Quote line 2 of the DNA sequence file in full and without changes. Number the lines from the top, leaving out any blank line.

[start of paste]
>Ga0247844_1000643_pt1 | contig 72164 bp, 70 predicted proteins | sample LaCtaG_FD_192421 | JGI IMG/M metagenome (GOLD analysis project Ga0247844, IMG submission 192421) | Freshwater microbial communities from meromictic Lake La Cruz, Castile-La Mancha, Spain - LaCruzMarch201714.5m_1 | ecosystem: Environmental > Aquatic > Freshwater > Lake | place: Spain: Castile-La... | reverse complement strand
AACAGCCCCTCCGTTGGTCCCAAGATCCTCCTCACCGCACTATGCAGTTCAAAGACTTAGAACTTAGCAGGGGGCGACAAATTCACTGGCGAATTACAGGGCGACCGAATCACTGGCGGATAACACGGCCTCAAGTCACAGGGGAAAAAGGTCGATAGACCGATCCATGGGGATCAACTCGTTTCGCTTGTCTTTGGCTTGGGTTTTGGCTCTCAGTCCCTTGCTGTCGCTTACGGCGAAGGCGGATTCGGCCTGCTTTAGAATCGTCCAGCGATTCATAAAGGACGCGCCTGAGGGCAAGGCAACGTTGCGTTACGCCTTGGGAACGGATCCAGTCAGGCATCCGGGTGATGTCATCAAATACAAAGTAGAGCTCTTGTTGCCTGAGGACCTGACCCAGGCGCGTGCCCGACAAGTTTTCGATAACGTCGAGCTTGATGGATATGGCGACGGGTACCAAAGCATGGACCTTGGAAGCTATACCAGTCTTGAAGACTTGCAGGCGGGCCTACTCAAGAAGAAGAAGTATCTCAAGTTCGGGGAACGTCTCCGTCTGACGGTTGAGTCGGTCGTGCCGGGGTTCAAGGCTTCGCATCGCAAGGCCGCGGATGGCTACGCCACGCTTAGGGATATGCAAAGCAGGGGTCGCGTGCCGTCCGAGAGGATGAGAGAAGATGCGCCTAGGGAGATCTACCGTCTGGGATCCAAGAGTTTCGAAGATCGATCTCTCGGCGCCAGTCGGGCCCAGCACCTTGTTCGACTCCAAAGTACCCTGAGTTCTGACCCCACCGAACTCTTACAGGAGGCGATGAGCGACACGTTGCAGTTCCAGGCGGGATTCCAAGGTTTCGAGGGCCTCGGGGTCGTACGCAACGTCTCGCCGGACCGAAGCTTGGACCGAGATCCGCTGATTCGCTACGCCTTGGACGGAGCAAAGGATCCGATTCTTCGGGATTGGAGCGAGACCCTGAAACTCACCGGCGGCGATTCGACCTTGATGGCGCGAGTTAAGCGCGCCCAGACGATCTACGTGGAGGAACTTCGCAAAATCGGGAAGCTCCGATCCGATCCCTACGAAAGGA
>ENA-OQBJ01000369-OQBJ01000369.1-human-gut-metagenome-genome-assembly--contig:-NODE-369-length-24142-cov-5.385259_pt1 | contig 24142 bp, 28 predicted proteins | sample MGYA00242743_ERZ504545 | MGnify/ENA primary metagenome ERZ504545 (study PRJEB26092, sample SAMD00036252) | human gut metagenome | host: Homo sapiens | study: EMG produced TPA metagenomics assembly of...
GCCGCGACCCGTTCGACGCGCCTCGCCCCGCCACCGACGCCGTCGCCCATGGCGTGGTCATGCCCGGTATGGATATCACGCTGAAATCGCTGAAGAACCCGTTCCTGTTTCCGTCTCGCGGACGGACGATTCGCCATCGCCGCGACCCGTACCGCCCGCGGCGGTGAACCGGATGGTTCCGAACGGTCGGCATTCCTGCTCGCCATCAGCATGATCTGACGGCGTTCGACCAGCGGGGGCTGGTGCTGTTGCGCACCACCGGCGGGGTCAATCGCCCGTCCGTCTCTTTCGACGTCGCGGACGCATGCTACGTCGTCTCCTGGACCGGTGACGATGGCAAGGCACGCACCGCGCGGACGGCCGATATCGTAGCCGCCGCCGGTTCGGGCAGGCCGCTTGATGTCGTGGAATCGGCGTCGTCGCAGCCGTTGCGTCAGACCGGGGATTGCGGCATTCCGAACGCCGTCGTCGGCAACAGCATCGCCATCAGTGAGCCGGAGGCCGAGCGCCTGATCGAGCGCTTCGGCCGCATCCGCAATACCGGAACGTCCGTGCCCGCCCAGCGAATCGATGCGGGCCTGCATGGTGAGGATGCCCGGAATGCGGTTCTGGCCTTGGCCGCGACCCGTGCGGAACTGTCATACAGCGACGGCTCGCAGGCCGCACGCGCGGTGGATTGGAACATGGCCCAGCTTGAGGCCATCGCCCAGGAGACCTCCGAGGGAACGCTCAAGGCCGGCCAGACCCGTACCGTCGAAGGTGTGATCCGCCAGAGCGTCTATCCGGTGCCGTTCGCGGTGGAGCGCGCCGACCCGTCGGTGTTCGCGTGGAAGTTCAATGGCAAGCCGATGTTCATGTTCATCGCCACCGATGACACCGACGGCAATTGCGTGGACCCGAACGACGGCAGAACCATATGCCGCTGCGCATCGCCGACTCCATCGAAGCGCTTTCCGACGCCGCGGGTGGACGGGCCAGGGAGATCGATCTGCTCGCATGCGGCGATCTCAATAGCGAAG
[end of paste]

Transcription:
AACAGCCCCTCCGTTGGTCCCAAGATCCTCCTCACCGCACTATGCAGTTCAAAGACTTAGAACTTAGCAGGGGGCGACAAATTCACTGGCGAATTACAGGGCGACCGAATCACTGGCGGATAACACGGCCTCAAGTCACAGGGGAAAAAGGTCGATAGACCGATCCATGGGGATCAACTCGTTTCGCTTGTCTTTGGCTTGGGTTTTGGCTCTCAGTCCCTTGCTGTCGCTTACGGCGAAGGCGGATTCGGCCTGCTTTAGAATCGTCCAGCGATTCATAAAGGACGCGCCTGAGGGCAAGGCAACGTTGCGTTACGCCTTGGGAACGGATCCAGTCAGGCATCCGGGTGATGTCATCAAATACAAAGTAGAGCTCTTGTTGCCTGAGGACCTGACCCAGGCGCGTGCCCGACAAGTTTTCGATAACGTCGAGCTTGATGGATATGGCGACGGGTACCAAAGCATGGACCTTGGAAGCTATACCAGTCTTGAAGACTTGCAGGCGGGCCTACTCAAGAAGAAGAAGTATCTCAAGTTCGGGGAACGTCTCCGTCTGACGGTTGAGTCGGTCGTGCCGGGGTTCAAGGCTTCGCATCGCAAGGCCGCGGATGGCTACGCCACGCTTAGGGATATGCAAAGCAGGGGTCGCGTGCCGTCCGAGAGGATGAGAGAAGATGCGCCTAGGGAGATCTACCGTCTGGGATCCAAGAGTTTCGAAGATCGATCTCTCGGCGCCAGTCGGGCCCAGCACCTTGTTCGACTCCAAAGTACCCTGAGTTCTGACCCCACCGAACTCTTACAGGAGGCGATGAGCGACACGTTGCAGTTCCAGGCGGGATTCCAAGGTTTCGAGGGCCTCGGGGTCGTACGCAACGTCTCGCCGGACCGAAGCTTGGACCGAGATCCGCTGATTCGCTACGCCTTGGACGGAGCAAAGGATCCGATTCTTCGGGATTGGAGCGAGACCCTGAAACTCACCGGCGGCGATTCGACCTTGATGGCGCGAGTTAAGCGCGCCCAGACGATCTACGTGGAGGAACTTCGCAAAATCGGGAAGCTCCGATCCGATCCCTACGAAAGGA